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Cruise Diva Goes Ashore in the Caribbean
Sights to see & things to do

Key West, Florida

Yes, it is a Florida city—America’s southernmost city, in fact—but it has the look and playful feel of its Caribbean neighbors. The end of the line in the Florida Keys, Key West is becoming one of the favorite port stops on western Caribbean itineraries and for good reason, it’s historic and has plentiful sights and attractions to pack into a half day visit. 

Cruise ships dock alongside the piers adjacent to Mallory Square, the main plaza, or at Outer Mall, from where they are shuttled via Conch Train to Duval and Front streets. Everything is close by—Key West is only 2 miles wide and 4 miles long.


Getting around couldn’t be easier on the Conch Tour Train or Old Town Trolley. Ship’s excursions are a waste of money here. Catch the Conch Tour Train in Mallory Square for a 90-minute narrated tour up and down Key West’s most interesting streets. It’s a great way to learn about the area and its famous residents, but it doesn’t stop. The Old Town Trolley is more flexible, allowing riders to get off and explore on their own and then catch another trolley later. Watch for the signs near the pier or throughout town to board the trolley and hop off to see these sights...

  • Audubon House is a rather misleading name for this house on Greene Street. While the famous naturalist John James Audubon didn’t live here, it’s full of his engravings and the lush tropical gardens are a must-see. 

  • The former vacation home of Harry S. Truman (the Little White House) is a small house that takes less than an hour to see; however, the lines can be lengthy for admission. 

  • Long lines are also sometimes a problem at the Hemingway House, but it’s worth the wait to tour Ernest Hemingway’s home and the studio where he wrote some of his most famous works. Descendants of his polydactl, or six-toed, cats still live on the grounds. 

  • The Mel Fisher Maritime Heritage Society Museum displays an extraordinary collection of salvaged Spanish doubloons and gold and silver bullion. Treasure hunting diver Mel Fisher and his associates brought up over $400 million worth of gold and silver from shipwrecked Spanish galleons.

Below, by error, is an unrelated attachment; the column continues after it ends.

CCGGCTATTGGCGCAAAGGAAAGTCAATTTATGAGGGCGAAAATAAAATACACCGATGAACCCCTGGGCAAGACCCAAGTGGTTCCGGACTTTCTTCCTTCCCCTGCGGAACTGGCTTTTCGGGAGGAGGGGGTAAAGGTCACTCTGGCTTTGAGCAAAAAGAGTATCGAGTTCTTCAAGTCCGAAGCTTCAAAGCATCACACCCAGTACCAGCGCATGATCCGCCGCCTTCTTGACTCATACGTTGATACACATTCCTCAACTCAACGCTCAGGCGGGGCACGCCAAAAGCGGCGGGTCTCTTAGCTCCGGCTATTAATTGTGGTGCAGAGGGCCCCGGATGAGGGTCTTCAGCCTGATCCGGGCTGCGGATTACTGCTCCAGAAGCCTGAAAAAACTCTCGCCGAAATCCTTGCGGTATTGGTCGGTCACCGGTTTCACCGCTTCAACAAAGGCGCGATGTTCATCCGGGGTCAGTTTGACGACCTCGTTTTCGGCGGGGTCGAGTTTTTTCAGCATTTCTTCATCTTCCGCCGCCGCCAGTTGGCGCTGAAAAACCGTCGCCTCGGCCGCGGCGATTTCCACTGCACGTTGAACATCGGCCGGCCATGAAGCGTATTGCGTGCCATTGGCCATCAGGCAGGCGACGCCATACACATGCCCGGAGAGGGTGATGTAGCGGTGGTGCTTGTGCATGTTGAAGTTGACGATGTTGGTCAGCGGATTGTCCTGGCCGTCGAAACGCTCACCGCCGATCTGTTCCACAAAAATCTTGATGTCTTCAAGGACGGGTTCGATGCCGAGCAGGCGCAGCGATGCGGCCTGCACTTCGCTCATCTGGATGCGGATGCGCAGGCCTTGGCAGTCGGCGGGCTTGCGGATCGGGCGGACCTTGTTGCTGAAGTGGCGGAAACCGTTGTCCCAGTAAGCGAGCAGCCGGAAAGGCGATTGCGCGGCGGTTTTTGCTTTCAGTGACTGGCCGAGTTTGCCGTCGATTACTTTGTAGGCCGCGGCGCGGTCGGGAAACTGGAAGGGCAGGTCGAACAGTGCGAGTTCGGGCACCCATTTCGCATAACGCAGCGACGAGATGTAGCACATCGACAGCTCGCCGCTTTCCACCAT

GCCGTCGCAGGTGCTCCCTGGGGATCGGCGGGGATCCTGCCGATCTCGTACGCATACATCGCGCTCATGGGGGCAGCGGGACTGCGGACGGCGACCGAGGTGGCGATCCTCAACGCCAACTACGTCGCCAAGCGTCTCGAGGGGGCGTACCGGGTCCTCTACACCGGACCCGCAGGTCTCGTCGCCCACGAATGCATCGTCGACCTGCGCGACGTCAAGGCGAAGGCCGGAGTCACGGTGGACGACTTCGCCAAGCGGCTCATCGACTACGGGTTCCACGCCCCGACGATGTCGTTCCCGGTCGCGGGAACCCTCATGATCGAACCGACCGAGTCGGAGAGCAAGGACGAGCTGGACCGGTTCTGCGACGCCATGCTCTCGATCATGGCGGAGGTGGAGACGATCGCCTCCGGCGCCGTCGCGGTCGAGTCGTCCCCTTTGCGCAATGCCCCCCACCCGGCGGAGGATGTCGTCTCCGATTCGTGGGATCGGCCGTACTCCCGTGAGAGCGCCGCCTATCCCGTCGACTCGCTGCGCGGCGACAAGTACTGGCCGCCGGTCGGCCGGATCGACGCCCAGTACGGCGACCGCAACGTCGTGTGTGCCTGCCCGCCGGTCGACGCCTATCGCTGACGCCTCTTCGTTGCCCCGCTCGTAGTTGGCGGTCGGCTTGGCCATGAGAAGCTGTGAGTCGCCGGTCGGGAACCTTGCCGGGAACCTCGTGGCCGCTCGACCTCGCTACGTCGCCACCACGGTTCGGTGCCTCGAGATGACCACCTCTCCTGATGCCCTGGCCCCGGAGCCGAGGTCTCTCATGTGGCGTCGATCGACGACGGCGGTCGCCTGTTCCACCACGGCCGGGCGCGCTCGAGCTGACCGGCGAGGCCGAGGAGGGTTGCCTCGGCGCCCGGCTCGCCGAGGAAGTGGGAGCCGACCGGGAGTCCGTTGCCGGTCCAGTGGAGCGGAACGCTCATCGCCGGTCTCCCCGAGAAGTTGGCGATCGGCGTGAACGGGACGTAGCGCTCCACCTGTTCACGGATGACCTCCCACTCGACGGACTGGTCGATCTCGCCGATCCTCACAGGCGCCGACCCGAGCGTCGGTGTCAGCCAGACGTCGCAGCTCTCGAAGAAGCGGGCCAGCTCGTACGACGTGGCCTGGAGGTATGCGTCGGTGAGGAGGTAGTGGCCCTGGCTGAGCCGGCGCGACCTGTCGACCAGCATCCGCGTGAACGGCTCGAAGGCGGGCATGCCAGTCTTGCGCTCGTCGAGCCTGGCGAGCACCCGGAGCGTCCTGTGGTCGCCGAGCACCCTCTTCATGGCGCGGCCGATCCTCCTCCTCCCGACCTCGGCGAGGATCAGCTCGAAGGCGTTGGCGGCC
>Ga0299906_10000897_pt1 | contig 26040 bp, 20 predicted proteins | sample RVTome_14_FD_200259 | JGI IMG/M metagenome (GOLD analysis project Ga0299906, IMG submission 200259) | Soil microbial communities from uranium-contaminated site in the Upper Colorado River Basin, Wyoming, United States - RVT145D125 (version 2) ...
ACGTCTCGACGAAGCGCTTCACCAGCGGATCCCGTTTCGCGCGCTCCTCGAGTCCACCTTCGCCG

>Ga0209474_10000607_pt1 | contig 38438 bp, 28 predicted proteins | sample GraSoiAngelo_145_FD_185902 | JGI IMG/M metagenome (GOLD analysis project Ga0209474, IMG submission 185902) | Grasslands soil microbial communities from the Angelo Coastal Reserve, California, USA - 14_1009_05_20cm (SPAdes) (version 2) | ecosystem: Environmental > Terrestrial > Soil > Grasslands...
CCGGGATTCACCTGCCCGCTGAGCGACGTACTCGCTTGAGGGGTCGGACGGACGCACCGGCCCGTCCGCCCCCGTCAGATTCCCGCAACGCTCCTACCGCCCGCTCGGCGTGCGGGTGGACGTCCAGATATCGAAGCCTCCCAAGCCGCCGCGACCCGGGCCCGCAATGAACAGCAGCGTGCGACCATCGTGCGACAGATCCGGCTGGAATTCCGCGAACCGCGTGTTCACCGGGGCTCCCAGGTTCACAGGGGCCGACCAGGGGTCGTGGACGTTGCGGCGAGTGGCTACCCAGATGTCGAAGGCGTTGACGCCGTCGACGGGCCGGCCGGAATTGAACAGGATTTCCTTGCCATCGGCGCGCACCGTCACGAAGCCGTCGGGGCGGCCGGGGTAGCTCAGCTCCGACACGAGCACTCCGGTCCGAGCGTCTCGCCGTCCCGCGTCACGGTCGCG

For an offbeat experience, stroll through the Key West Cemetery where you’ll see headstones with inscriptions such as, “I told you I was sick” and “At least I know where he is sleeping tonight.” 

The most compelling activity in Key West is sunset watching when the locals flock to Mallory Dock for a nightly celebration. Unfortunately, most ships are required to leave before this surreal entertainment.


Locals view cruise ship shoppers with a jaundiced eye and sell some of the most outrageously tacky merchandise you’ll ever see. Worth a stop is Key West Aloe for men and women’s toiletries based on, what else—aloe. Numerous galleries are well stocked with prints and watercolors by local artists. Cigar aficionados will appreciate hand rolled cigars made of leaves grown from Cuban seed—available at a number of cigar shops scattered throughout town.

The shop in the Mel Fisher Maritime Heritage Society Museum is the source for Spanish doubloon pendants and jewelry.

Don't pass up a frozen Key Lime Pie on a stick.


Beaches are almost an afterthought in Key West. Most are manmade and not memorable. The closest to the cruise ship docks is Fort Zachary Taylor State Beach, accessible through the gates leading into the Truman Annex. 

Instead of the beach, head for another kind of watering hole. Some of the funkiest are Sloppy Joe’s, Captain Tony’s Saloon, Hog’s Breath Saloon, Jimmy Buffet’s Margaritaville, and Schooner Wharf. Even if you don’t drink, you can boast you “got wasted away…” in Key West.

Fodor's Caribbean Ports of Call 2013
is all you need to plan your days ashore, PLUS a cruise primer section and cruise line profiles by Cruise Diva, Linda Coffman

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